On my first day, I went to a restaurant, and I ordered a cup of green tea with sugar. After a pause, the waiter said, “One does not put sugar in green tea.” “I know,” I said. “I’m aware of this custom. But I really like my tea sweet.” In response, he gave me an even more courteous version of the same explanation. “One does not put sugar in green tea.” “I understand,” I said, “that the Japanese do not put sugar in their green tea, but I’d like to put some sugar in my green tea.” (Laughter) Surprised by my insistence, the waiter took up the issue with the manager. Pretty soon, a lengthy discussion ensued, and finally the manager came over to me and said, “I am very sorry. We do not have sugar.” (Laughter) Well, since I couldn’t have my tea the way I wanted it, I ordered a cup of coffee, which the waiter brought over promptly. Resting on the saucer were two packets of sugar.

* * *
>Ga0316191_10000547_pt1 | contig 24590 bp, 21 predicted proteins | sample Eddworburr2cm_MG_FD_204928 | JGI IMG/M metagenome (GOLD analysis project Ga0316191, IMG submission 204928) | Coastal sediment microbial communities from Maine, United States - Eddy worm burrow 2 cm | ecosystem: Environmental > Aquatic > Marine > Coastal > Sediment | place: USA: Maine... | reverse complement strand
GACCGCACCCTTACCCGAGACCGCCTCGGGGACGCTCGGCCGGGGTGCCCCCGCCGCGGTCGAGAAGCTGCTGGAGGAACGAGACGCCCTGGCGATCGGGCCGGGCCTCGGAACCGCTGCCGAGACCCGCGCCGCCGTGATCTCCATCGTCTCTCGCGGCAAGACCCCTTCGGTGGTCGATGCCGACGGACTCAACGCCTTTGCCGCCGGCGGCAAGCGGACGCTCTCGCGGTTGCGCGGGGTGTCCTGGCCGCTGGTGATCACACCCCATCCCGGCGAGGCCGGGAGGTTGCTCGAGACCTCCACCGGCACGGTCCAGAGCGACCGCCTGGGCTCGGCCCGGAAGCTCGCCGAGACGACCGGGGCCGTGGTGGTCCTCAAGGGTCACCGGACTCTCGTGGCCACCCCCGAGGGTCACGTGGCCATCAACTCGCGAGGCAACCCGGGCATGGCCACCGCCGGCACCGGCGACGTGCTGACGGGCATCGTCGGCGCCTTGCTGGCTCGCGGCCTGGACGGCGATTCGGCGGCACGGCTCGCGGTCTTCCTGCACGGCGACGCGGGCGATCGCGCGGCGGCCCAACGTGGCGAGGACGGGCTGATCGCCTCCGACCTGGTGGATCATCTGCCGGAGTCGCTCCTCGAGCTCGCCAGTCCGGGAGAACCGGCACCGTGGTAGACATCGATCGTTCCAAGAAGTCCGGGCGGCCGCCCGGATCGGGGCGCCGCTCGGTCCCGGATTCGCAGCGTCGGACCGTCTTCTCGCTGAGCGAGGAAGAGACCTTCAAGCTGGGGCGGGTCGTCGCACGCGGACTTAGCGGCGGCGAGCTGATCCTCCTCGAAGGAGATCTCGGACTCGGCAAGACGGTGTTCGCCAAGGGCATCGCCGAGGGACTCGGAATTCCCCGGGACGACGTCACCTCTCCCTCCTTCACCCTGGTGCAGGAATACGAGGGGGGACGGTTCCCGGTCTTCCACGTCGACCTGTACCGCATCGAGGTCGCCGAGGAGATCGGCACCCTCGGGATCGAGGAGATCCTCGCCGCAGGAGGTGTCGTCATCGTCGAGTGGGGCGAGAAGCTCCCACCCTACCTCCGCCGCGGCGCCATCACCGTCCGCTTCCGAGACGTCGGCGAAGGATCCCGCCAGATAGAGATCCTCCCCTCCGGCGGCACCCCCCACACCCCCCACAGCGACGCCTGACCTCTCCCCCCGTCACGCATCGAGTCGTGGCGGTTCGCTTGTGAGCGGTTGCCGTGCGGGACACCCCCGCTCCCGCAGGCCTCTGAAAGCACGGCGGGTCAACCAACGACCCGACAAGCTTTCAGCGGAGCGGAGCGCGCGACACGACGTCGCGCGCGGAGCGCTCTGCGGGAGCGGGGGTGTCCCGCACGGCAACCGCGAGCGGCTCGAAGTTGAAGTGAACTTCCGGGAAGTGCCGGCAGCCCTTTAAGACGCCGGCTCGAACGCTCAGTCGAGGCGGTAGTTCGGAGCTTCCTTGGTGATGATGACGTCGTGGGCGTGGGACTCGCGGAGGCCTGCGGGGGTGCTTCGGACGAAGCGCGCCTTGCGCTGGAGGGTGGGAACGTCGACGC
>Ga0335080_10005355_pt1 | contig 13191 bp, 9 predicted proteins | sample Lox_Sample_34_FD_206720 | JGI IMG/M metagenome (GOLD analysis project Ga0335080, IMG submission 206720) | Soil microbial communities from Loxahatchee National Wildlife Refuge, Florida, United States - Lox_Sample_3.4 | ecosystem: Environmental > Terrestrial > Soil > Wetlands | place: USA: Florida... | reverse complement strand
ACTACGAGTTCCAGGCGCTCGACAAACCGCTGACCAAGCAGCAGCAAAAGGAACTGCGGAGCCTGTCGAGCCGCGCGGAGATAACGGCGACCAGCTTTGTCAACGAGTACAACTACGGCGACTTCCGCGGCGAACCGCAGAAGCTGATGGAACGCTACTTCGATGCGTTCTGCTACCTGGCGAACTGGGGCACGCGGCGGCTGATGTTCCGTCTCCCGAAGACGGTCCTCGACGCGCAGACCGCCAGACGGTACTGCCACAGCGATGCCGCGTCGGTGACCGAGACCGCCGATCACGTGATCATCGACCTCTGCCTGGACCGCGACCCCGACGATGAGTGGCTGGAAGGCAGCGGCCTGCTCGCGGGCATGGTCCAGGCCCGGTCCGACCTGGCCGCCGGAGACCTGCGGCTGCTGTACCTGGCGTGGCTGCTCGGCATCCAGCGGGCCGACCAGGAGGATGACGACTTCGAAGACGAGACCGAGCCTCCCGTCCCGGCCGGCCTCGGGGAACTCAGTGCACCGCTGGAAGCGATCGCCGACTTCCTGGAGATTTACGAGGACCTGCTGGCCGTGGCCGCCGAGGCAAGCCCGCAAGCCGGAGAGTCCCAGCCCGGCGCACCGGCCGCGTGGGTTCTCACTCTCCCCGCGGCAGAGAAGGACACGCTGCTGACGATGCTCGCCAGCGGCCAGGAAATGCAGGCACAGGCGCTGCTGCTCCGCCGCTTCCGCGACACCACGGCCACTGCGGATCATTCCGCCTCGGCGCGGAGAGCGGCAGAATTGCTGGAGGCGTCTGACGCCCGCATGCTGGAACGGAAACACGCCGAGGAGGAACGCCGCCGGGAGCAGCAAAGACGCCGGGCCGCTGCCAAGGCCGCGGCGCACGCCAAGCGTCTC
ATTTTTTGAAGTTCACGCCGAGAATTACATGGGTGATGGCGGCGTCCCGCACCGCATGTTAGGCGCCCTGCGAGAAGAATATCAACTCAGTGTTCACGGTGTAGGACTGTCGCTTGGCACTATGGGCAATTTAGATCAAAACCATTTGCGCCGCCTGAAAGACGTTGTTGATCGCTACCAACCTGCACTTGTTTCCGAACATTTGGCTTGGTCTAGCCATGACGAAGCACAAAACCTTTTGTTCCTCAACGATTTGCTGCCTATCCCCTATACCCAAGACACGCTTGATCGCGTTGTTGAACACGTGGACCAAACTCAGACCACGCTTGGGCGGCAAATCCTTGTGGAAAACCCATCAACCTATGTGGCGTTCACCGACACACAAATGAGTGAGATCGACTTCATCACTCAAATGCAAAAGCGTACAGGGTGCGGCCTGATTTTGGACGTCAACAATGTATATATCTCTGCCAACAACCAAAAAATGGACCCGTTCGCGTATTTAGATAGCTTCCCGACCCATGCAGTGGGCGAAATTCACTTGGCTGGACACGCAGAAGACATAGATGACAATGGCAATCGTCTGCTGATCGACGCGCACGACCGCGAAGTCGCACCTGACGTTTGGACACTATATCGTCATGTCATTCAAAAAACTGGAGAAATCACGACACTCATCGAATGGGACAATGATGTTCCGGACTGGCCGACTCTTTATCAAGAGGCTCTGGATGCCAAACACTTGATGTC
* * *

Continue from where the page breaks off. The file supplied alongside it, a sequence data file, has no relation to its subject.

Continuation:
My failure to procure myself a cup of sweet, green tea was not due to a simple misunderstanding. This was due to a fundamental difference in our ideas about choice. From my American perspective, when a paying customer makes a reasonable request based on her preferences, she has every right to have that request met. The American way, to quote Burger King, is to “have it your way,” because, as Starbucks says, “happiness is in your choices.” (Laughter) But from the Japanese perspective, it’s their duty to protect those who don’t know any better – (Laughter) in this case, the ignorant gaijin – from making the wrong choice. Let’s face it: the way I wanted my tea was inappropriate according to cultural standards, and they were doing their best to help me save face.
Americans tend to believe that they’ve reached some sort of pinnacle in the way they practice choice. They think that choice, as seen through the American lens best fulfills an innate and universal desire for choice in all humans.